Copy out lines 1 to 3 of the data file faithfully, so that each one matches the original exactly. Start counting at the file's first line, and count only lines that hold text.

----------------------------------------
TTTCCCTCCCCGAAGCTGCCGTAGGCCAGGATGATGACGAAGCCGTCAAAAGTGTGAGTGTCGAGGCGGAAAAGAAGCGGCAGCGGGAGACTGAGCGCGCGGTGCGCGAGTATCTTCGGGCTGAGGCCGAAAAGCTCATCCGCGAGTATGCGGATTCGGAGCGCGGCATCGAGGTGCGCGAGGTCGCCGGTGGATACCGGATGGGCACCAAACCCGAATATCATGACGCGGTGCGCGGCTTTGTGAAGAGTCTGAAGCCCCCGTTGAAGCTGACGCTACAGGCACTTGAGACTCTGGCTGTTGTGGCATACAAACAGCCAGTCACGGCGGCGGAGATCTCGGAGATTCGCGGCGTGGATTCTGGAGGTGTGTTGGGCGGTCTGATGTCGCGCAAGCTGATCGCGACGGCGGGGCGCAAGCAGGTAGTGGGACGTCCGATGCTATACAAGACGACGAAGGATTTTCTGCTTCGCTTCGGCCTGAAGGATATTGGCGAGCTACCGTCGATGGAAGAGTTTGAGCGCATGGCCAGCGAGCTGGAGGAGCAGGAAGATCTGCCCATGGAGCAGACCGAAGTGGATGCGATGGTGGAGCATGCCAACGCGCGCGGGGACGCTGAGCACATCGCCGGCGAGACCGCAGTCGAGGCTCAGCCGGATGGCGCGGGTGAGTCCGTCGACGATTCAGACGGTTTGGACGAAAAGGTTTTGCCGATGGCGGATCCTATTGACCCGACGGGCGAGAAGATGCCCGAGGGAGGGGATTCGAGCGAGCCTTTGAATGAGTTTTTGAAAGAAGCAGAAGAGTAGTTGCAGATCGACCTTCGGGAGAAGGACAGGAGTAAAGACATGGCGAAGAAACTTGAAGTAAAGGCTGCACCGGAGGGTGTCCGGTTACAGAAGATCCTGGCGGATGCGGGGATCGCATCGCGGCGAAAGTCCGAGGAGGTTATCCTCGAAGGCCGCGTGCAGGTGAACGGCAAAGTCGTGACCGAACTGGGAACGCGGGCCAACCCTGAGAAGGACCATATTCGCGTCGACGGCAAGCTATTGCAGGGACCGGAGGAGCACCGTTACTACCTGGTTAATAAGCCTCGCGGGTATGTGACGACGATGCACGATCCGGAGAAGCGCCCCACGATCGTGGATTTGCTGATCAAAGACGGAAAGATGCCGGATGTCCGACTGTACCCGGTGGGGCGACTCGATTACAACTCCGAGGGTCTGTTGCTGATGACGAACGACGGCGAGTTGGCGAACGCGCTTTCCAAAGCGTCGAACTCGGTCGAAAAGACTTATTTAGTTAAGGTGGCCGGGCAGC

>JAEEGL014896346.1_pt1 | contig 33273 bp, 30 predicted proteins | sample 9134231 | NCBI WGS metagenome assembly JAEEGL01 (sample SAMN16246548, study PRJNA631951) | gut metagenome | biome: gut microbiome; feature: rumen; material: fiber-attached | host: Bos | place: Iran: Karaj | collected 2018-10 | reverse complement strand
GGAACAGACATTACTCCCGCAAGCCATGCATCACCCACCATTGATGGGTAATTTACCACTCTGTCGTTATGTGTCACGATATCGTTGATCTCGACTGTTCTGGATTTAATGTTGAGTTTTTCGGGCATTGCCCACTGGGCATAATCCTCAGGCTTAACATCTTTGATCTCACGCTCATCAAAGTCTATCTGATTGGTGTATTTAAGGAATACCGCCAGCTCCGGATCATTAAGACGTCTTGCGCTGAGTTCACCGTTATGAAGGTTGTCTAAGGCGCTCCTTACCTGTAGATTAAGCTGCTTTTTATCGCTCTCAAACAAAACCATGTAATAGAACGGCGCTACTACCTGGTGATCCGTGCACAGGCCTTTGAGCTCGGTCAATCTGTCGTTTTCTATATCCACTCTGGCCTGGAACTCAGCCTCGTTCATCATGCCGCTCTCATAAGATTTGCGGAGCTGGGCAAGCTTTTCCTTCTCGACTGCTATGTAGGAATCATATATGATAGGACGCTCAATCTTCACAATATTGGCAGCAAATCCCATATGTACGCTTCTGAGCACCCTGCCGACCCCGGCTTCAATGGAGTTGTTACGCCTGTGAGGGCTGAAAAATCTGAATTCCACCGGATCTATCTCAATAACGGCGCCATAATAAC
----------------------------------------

TTTCCCTCCCCGAAGCTGCCGTAGGCCAGGATGATGACGAAGCCGTCAAAAGTGTGAGTGTCGAGGCGGAAAAGAAGCGGCAGCGGGAGACTGAGCGCGCGGTGCGCGAGTATCTTCGGGCTGAGGCCGAAAAGCTCATCCGCGAGTATGCGGATTCGGAGCGCGGCATCGAGGTGCGCGAGGTCGCCGGTGGATACCGGATGGGCACCAAACCCGAATATCATGACGCGGTGCGCGGCTTTGTGAAGAGTCTGAAGCCCCCGTTGAAGCTGACGCTACAGGCACTTGAGACTCTGGCTGTTGTGGCATACAAACAGCCAGTCACGGCGGCGGAGATCTCGGAGATTCGCGGCGTGGATTCTGGAGGTGTGTTGGGCGGTCTGATGTCGCGCAAGCTGATCGCGACGGCGGGGCGCAAGCAGGTAGTGGGACGTCCGATGCTATACAAGACGACGAAGGATTTTCTGCTTCGCTTCGGCCTGAAGGATATTGGCGAGCTACCGTCGATGGAAGAGTTTGAGCGCATGGCCAGCGAGCTGGAGGAGCAGGAAGATCTGCCCATGGAGCAGACCGAAGTGGATGCGATGGTGGAGCATGCCAACGCGCGCGGGGACGCTGAGCACATCGCCGGCGAGACCGCAGTCGAGGCTCAGCCGGATGGCGCGGGTGAGTCCGTCGACGATTCAGACGGTTTGGACGAAAAGGTTTTGCCGATGGCGGATCCTATTGACCCGACGGGCGAGAAGATGCCCGAGGGAGGGGATTCGAGCGAGCCTTTGAATGAGTTTTTGAAAGAAGCAGAAGAGTAGTTGCAGATCGACCTTCGGGAGAAGGACAGGAGTAAAGACATGGCGAAGAAACTTGAAGTAAAGGCTGCACCGGAGGGTGTCCGGTTACAGAAGATCCTGGCGGATGCGGGGATCGCATCGCGGCGAAAGTCCGAGGAGGTTATCCTCGAAGGCCGCGTGCAGGTGAACGGCAAAGTCGTGACCGAACTGGGAACGCGGGCCAACCCTGAGAAGGACCATATTCGCGTCGACGGCAAGCTATTGCAGGGACCGGAGGAGCACCGTTACTACCTGGTTAATAAGCCTCGCGGGTATGTGACGACGATGCACGATCCGGAGAAGCGCCCCACGATCGTGGATTTGCTGATCAAAGACGGAAAGATGCCGGATGTCCGACTGTACCCGGTGGGGCGACTCGATTACAACTCCGAGGGTCTGTTGCTGATGACGAACGACGGCGAGTTGGCGAACGCGCTTTCCAAAGCGTCGAACTCGGTCGAAAAGACTTATTTAGTTAAGGTGGCCGGGCAGC

>JAEEGL014896346.1_pt1 | contig 33273 bp, 30 predicted proteins | sample 9134231 | NCBI WGS metagenome assembly JAEEGL01 (sample SAMN16246548, study PRJNA631951) | gut metagenome | biome: gut microbiome; feature: rumen; material: fiber-attached | host: Bos | place: Iran: Karaj | collected 2018-10 | reverse complement strand
GGAACAGACATTACTCCCGCAAGCCATGCATCACCCACCATTGATGGGTAATTTACCACTCTGTCGTTATGTGTCACGATATCGTTGATCTCGACTGTTCTGGATTTAATGTTGAGTTTTTCGGGCATTGCCCACTGGGCATAATCCTCAGGCTTAACATCTTTGATCTCACGCTCATCAAAGTCTATCTGATTGGTGTATTTAAGGAATACCGCCAGCTCCGGATCATTAAGACGTCTTGCGCTGAGTTCACCGTTATGAAGGTTGTCTAAGGCGCTCCTTACCTGTAGATTAAGCTGCTTTTTATCGCTCTCAAACAAAACCATGTAATAGAACGGCGCTACTACCTGGTGATCCGTGCACAGGCCTTTGAGCTCGGTCAATCTGTCGTTTTCTATATCCACTCTGGCCTGGAACTCAGCCTCGTTCATCATGCCGCTCTCATAAGATTTGCGGAGCTGGGCAAGCTTTTCCTTCTCGACTGCTATGTAGGAATCATATATGATAGGACGCTCAATCTTCACAATATTGGCAGCAAATCCCATATGTACGCTTCTGAGCACCCTGCCGACCCCGGCTTCAATGGAGTTGTTACGCCTGTGAGGGCTGAAAAATCTGAATTCCACCGGATCTATCTCAATAACGGCGCCATAATAAC